How Is Option Strike Price Calculated: A Guide

The option strike price is the fixed price at which the underlying security or asset can be purchased or sold on or before the contract’s expiration date. The option strike price can also be called the exercise price on the expiration date.

What is the Strike Price?

The option strike price plays a crucial role in computing an option’s moneyness and is required to determine all options positions’ break-even points and profit or loss.

The moneyness of options, whether called or put, is based on the difference between the underlying and strike price because the price of the asset or underlying (spot price) fluctuates. In contrast, the strike price is fixed for the duration of the option contract.

How to Calculate Option Strike Price?

Each security listed for derivatives trading has its strike prices calculated and announced by the exchange. As is well-known, trading in derivatives includes securities with a higher open float that are actively traded. You must meet predetermined exchange criteria for a security to be eligible for options trading, some of which include risk tolerance, volatility, and standard deviation of daily price change. The stock exchange also considers the total contract value as a qualification factor in calculating the option stock price.

Several pricing algorithms use these factors to calculate the option’s fair market value. The Black-Scholes model is the most well-known of them. Options are similar to other investments in many respects; to use them properly, you must comprehend what influences their pricing. Other models, such as the binomial and trinomial, are also frequently employed.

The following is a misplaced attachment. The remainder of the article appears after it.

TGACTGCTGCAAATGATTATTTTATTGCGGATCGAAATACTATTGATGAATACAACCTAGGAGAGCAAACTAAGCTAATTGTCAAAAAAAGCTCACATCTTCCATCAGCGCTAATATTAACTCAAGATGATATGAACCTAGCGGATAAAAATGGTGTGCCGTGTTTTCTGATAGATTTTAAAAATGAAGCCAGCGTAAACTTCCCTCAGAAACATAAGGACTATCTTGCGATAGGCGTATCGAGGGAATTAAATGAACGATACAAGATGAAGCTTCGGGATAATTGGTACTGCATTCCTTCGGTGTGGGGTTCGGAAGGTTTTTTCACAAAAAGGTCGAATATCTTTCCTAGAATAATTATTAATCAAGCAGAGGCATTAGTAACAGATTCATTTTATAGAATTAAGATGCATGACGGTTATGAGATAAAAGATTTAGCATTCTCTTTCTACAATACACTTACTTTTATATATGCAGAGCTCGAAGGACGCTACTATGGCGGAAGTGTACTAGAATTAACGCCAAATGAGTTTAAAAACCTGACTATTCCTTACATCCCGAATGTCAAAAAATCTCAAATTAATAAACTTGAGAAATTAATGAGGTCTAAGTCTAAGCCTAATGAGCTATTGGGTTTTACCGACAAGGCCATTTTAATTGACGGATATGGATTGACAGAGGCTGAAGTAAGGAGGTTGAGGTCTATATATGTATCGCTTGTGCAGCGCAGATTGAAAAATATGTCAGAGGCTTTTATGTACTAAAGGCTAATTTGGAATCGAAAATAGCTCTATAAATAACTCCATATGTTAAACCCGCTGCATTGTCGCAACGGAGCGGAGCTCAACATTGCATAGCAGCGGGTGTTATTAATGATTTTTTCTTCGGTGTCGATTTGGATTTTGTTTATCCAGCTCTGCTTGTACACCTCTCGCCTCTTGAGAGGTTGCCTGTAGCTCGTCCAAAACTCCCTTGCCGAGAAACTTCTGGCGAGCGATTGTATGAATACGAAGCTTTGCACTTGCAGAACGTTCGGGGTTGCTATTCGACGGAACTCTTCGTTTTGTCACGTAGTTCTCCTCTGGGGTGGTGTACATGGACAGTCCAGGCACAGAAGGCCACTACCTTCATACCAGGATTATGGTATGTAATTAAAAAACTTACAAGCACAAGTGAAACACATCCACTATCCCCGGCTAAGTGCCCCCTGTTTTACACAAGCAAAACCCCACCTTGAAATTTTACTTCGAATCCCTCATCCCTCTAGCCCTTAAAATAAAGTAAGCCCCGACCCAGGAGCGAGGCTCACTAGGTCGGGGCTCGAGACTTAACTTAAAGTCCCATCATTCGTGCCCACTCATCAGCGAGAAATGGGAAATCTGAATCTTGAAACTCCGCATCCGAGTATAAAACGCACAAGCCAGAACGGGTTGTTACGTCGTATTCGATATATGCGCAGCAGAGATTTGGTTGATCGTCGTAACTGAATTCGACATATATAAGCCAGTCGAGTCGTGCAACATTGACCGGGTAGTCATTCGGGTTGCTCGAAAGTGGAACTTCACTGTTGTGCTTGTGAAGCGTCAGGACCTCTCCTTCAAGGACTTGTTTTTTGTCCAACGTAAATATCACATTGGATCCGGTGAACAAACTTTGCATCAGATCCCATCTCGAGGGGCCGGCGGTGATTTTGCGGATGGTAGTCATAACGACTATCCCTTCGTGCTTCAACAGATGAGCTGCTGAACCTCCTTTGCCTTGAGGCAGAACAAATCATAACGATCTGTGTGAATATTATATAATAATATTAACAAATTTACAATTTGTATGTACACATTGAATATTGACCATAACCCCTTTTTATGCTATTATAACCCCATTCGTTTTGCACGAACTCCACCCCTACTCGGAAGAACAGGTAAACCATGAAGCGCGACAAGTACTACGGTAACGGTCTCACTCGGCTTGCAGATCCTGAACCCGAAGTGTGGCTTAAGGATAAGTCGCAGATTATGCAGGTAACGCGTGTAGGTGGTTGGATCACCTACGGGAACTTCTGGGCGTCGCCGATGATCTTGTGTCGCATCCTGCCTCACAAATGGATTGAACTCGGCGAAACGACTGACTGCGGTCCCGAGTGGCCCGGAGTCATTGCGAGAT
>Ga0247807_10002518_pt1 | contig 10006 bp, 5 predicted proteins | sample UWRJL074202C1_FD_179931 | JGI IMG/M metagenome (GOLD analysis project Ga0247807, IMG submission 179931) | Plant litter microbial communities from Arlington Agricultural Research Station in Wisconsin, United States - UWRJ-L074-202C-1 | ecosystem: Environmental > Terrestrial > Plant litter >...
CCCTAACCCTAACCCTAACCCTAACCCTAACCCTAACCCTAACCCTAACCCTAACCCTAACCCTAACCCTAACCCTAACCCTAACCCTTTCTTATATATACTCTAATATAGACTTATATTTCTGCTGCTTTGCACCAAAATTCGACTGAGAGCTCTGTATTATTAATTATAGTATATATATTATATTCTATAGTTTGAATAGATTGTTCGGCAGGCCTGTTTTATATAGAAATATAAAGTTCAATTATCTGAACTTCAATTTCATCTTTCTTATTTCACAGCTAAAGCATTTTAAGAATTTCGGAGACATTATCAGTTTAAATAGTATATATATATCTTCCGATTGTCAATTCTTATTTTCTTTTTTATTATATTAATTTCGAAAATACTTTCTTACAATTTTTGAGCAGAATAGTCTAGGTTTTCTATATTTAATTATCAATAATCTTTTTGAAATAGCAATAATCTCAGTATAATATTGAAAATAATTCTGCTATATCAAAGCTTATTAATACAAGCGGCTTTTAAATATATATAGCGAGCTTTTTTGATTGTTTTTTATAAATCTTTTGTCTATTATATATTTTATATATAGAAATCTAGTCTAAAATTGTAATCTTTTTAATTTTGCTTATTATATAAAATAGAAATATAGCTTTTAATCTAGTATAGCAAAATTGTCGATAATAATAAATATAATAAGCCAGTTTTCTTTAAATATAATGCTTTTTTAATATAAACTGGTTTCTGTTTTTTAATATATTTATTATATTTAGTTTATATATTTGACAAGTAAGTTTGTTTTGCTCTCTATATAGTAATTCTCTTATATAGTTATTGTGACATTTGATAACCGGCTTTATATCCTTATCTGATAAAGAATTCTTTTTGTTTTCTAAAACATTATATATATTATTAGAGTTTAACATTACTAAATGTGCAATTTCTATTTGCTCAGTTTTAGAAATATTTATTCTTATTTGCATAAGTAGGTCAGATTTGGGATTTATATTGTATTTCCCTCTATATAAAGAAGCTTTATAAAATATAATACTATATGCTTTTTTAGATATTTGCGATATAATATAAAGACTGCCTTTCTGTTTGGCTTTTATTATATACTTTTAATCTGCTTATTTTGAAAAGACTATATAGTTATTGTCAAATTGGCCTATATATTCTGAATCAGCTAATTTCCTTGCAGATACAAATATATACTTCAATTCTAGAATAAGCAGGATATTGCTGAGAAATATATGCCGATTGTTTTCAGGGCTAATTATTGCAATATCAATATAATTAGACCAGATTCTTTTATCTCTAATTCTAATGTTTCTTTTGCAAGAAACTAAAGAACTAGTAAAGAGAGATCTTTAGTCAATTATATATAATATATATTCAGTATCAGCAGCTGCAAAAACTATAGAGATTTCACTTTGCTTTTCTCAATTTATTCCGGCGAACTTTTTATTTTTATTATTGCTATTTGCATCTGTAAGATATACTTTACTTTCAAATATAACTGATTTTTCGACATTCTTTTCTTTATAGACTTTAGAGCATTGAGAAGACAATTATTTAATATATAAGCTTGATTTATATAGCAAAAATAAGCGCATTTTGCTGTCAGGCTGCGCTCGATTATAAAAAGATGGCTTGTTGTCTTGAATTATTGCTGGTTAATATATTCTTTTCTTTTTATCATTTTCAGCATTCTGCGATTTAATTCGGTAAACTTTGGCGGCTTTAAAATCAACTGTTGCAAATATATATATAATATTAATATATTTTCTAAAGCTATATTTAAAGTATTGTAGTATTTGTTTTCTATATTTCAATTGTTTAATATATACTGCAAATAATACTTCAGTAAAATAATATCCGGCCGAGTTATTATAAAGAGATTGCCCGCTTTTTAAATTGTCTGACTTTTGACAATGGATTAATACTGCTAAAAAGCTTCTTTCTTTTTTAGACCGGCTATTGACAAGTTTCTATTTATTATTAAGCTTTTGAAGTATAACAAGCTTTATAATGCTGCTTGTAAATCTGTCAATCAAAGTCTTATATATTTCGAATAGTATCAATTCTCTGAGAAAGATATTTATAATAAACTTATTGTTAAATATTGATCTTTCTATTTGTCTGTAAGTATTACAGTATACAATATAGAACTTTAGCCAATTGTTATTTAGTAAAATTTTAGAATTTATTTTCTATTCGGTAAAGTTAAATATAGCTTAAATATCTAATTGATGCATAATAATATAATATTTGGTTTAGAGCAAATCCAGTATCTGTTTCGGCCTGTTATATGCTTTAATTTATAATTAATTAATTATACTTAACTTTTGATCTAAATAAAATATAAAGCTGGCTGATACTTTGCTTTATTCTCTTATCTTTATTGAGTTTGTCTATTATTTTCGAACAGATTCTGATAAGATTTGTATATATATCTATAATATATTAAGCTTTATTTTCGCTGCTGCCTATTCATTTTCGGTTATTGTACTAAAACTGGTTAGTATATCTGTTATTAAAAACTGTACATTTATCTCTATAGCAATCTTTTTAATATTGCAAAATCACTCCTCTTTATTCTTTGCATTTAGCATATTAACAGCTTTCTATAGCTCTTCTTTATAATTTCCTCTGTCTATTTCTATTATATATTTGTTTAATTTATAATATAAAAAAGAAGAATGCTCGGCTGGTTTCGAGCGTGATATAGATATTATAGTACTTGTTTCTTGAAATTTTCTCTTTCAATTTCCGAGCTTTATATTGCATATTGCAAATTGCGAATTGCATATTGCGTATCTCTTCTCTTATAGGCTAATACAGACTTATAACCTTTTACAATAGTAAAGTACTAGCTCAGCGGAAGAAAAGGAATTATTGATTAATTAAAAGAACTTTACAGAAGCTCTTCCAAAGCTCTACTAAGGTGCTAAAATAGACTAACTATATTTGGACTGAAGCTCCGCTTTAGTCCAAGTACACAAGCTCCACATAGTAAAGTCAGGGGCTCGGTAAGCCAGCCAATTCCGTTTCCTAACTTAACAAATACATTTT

Let’s begin by discussing the four main factors that affect an option’s pricing: volatility, time value or time to expiration, intrinsic value, and current stock price. The current stock price is rather simple. Generally, the price of the option is directly influenced by changes in the option’s stock price. As the prices of the stock increase, the prices of the call option tend to increase, and the prices of the put option are most likely to decrease.

Let’s use an illustration better to grasp the computation of the option strike price.

Assume the Nifty50 spot is now trading at 16,200. In this case, the 16,200 call option strike on the Nifty50 will be referred to as an “at the money” (ATM) option. The strike price of the 16,300 call option will also be considered “out of the money” (OTM). And the “in the money” (ITM) option will have a strike price of 16,100.

The 16,200 strike price for put options will also be referred to as “at the Money” if the Nifty50 trades at that price (ATM). “Out of the Money” (OTM) will be used to describe the 16,100 strike price, while “in the Money” will be used to describe the 16,300 strike price (ITM).

The strike price is a cutoff point for calculating an option’s intrinsic value. Option strike prices that are “in-the-money” or ITM will always have a positive intrinsic value. There will be no inherent value for “at-the-Money” or ATM strikes and “out-of-the-Money” or OTM strikes.

The related price (LTP) to the call and put option reflects the moneyness of the strikes, as shown in the table above.

When the price of the security for a call option is higher than the strike price, the option is called “in the money.” All the high-in-the-money strikes are premium and have a higher intrinsic value, as seen in the table above.

Similar to call options, a put option is called “in the money” if the price of the security is higher than the strike price (Nifty50 Spot > Nifty50 Strike).


For an options investor or trader, choosing the option strike price is crucial because it has a major contribution to the earnings of an option position. You must research to get the best strike price to increase your chances of success in options trading.